“After Afghanistan, [the Muslim] for the first time in 500 years felt the taste of Victory.” Indeed, an event in 1988 which is now largely forgotten may turn out to be a major turning point in the history of the world. In that year, Afghan mujahidin “crossed the border of the Soviet Union into Turkmenistan and raided its territory.”
“Several border units were destroyed as were several rural soviets and militia outposts,” an amazing if largely ignored action because “for the first time in several hundred years, Muslims invaded a European empire and won a victory over it,” Shmulyevich argues. Russia’s invasion of Chechnya had similar consequences.
“Formally, the Rusisans won having destroyed, having destroyed open armed resistance, but in reality, the Chechen war led only to the explosive growth of Islamic self-consciousness in its most radical jihadist forms. And one has to be very naïve to think that the Caucasians have forgotten and forgiven the Russians for their bloody actions.”
Compared to Syria, the Caucasus “may seem quiet, but this is not entirely so. The ‘quiescence’ in Chechnya, Ingushetia, Dagestan, and Kabardino-Balkaria … is maintained by the harshest military-police methods” that not only resemble but are viewed as part and parcel of a Russian “occupation” of the region.
But “terror and repression in general and in the Caucasus in particular work only for a definite period. Then they produce exactly the opposite effect,” Shmulyevich says, arguing that now the Caucasus is like a pot of boiling water that the Russians have put a lid on; but the longer that lid is held down, the more likely an explosion becomes.
Staunton, January 9, 2017 – With yet another sports competition just moved out of Russia and attention to former sports minister Vitaly Mutko’s role in the doping scandal intensifying, many in Moscow now fear that Russia could be stripped of the 2018 World Cup.
That would be a both a major personal and public relations disaster for Vladimir Putin who has long insisted that hosting the World Cup was just as important an indication that Russia under his leadership was again “standing on its feet” as was the 2014 Winter Olympics in Sochi, now so tarnished by the Russian government’s doping program.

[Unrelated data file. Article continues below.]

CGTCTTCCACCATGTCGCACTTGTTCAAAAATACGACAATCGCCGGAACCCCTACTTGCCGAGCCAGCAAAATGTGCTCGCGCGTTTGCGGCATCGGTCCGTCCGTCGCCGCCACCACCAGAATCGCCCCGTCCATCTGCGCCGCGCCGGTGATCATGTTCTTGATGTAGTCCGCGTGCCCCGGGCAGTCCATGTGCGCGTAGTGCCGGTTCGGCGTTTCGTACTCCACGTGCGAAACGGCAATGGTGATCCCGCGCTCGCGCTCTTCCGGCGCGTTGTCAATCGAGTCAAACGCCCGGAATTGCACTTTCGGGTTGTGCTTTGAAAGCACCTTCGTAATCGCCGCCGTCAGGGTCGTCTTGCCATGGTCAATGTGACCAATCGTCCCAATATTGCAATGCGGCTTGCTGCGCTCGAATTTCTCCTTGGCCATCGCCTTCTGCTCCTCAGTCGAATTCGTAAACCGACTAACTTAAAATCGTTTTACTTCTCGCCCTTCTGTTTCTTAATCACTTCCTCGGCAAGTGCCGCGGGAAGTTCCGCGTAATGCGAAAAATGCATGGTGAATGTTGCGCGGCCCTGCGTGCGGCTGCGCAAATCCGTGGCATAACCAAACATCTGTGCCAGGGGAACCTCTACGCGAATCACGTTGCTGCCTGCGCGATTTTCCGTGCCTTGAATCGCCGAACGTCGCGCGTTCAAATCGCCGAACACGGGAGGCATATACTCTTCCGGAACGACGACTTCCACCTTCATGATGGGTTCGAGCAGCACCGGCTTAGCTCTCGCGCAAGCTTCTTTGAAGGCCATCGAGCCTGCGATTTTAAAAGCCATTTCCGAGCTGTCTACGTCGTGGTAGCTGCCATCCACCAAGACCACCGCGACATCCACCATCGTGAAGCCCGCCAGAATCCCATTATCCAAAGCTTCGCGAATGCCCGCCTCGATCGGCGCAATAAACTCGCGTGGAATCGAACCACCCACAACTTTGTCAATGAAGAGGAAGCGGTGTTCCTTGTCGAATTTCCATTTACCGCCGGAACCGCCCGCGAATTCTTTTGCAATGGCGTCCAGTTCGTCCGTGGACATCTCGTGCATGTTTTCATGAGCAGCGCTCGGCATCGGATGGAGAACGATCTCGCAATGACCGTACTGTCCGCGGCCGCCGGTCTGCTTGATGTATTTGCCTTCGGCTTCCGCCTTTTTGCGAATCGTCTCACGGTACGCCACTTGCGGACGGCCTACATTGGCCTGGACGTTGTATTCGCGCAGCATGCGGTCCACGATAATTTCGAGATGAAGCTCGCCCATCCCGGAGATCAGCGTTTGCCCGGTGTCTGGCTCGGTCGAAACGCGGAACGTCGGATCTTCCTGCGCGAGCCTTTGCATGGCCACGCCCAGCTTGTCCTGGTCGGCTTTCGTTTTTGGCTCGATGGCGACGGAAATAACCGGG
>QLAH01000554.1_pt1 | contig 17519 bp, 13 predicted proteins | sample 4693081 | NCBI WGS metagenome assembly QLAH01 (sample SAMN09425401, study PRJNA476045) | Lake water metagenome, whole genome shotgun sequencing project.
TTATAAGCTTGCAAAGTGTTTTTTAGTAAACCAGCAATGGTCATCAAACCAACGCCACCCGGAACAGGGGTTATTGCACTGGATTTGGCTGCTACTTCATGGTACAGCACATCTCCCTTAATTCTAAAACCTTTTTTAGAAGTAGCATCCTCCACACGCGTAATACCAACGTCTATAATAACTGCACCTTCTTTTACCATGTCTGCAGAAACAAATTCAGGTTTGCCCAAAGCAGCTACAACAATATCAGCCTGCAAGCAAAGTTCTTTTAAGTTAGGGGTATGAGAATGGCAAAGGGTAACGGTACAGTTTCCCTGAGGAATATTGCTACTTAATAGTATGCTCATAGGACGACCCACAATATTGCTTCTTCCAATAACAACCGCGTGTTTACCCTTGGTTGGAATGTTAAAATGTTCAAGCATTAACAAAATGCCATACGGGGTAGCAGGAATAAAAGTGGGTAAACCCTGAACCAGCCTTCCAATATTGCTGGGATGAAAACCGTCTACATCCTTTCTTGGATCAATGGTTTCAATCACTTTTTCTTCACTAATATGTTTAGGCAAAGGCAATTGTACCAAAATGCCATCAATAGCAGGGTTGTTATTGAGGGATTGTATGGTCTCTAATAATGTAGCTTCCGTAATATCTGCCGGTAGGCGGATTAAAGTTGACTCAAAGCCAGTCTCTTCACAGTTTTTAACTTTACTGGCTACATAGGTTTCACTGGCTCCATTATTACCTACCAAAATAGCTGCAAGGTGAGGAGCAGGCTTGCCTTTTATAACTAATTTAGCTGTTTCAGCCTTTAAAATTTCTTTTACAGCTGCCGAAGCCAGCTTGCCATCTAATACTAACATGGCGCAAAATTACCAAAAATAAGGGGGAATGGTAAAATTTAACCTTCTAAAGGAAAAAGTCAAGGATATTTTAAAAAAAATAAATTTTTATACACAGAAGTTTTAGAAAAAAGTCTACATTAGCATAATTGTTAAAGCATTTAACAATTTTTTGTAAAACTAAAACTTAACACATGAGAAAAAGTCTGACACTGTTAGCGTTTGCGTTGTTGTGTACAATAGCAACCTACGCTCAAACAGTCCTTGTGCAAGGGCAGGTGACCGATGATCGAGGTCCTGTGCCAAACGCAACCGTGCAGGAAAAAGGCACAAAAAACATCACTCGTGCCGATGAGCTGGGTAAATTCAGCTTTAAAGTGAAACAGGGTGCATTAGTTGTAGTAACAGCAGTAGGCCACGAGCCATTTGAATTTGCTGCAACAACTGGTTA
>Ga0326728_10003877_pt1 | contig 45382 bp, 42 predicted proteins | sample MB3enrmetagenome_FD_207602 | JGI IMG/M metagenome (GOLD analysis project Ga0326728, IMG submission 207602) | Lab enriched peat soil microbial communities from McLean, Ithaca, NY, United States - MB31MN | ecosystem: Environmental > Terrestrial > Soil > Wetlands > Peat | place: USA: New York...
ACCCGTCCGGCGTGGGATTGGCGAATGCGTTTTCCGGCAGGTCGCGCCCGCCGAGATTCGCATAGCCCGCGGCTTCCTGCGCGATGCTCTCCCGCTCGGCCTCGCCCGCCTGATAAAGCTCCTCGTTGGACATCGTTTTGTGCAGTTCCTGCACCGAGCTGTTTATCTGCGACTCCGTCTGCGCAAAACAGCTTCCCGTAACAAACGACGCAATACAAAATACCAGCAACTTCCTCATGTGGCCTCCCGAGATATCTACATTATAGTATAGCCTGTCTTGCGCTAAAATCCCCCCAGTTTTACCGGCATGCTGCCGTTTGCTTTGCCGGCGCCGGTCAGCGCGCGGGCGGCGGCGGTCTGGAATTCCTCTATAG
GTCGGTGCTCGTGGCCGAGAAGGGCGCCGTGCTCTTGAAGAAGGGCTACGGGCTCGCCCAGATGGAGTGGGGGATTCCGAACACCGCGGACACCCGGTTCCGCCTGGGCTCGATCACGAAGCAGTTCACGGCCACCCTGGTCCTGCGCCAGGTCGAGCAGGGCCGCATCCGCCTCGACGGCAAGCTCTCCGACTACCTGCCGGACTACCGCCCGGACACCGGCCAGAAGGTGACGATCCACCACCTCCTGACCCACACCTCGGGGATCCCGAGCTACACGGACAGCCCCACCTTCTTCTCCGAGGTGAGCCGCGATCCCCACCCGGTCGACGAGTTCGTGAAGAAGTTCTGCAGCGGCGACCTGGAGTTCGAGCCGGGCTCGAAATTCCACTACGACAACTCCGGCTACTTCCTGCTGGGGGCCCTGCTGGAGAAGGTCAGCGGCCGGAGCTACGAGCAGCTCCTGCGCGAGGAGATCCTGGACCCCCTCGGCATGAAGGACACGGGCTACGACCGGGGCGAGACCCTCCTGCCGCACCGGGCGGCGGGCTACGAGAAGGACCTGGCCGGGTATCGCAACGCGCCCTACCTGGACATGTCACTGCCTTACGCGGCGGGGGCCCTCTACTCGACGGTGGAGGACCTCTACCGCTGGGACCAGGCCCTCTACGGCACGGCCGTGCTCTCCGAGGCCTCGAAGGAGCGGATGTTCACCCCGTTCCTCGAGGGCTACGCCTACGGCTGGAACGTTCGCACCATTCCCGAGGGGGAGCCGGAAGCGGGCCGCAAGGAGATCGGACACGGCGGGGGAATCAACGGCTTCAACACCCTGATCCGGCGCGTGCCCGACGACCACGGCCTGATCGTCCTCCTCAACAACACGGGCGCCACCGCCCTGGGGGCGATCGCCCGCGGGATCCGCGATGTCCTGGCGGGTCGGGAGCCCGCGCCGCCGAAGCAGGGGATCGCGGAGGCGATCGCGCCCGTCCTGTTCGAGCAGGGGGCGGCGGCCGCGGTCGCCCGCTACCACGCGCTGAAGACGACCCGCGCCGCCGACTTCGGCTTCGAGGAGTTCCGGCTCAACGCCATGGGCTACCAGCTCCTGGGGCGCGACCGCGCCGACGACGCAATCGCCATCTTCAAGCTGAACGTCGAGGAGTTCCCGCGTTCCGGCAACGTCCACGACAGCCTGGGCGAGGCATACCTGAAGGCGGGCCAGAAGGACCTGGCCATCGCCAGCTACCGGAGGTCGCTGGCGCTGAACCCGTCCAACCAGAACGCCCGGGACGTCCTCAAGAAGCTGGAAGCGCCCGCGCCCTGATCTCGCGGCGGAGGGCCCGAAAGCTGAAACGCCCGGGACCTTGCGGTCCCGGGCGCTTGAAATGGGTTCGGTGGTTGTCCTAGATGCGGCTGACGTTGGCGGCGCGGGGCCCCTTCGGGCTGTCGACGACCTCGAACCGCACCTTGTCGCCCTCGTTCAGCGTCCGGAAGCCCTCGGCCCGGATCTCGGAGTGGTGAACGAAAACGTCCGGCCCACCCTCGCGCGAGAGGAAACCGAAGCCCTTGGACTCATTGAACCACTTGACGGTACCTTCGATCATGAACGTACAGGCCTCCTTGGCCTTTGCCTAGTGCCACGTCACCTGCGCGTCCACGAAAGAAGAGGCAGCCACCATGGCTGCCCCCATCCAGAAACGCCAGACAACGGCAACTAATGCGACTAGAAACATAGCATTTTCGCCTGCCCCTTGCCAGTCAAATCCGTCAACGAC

As a result, some in Moscow are considering how best to play defense, including radical steps like firing Mutko, in an effort to save the situation. And it is likely although certainly not the subject of public discussion that the Kremlin will try to save its right to host the competition by trying to corrupt any decision-making process about it.
At Versiya, Irina Gritsinskaya says that FIFA [International Federation of Football Associations] has begun an investigation into the role of Mutko in the doping scandal and that if it determines that he was involved, he will be banned from soccer in the future and the 2018 World Cup may be shifted from Russia.
The World Anti-Doping Agency (WADA) had pointed to Mutko in its report of some six months ago, the sports commentator says. It appears to be coming up again because of the spate of decisions by various sports groups to shift international athletic competitions out of Russia to other countries.
And now it is soccer’s turn, she says. At the end of December, FIFA dropped Russia from 55th to 56th in its world rankings even though the Russian team had not taken part in any matches earlier in the month, an indication, she suggests, that the soccer world is now taking a closer look at all things connected to Russia.
Indeed, when the FIFA report was released, Grinitskaya says, “it became know that among those suspected of using drugs were [11 current Russian] soccer players,” in addition to four who had been identified as doing so earlier. That creates a new situation with which Moscow must cope.
According to Grinitskaya, the smallest loss Russia is likely to have to absorb is the retirement of Mutko. More serious but still not fatal would be a ban on the 11 new players who reportedly have taken performance-enhancing drugs. But the most serious would be for FIFA to decide to strip Russia of the right to host the competition in 2018.
Vladimir Putin has pledged Moscow’s full cooperation with the investigation, although he has continued to insist as have all other Russian officials that there never has been and is not now a state-organized program of doping and its cover up, despite what FIFA’s earlier research showed.
The question in Moscow now is whether Russia will be allowed to host the 2018 competition or not, Grinitskaya says. Some experts like the observer for the Russian sports paper Chempionat, say that FIFA will try to avoid taking the games away from Russia because of the complications that would introduce so close to their scheduled starting date.
But he and others acknowledge that pressure from various countries and athletic federations may increase to the point that FIFA will have no choice, whatever its preferences are.
Grinitskaya quotes an Italian sports writer from Il Giornale about what the latter says are US attempts to take the World Cup away from Russia. But he adds, in what may be Moscow’s last hope to save the situation, “I do not think that Mr. Trump will have the audacity to do so.”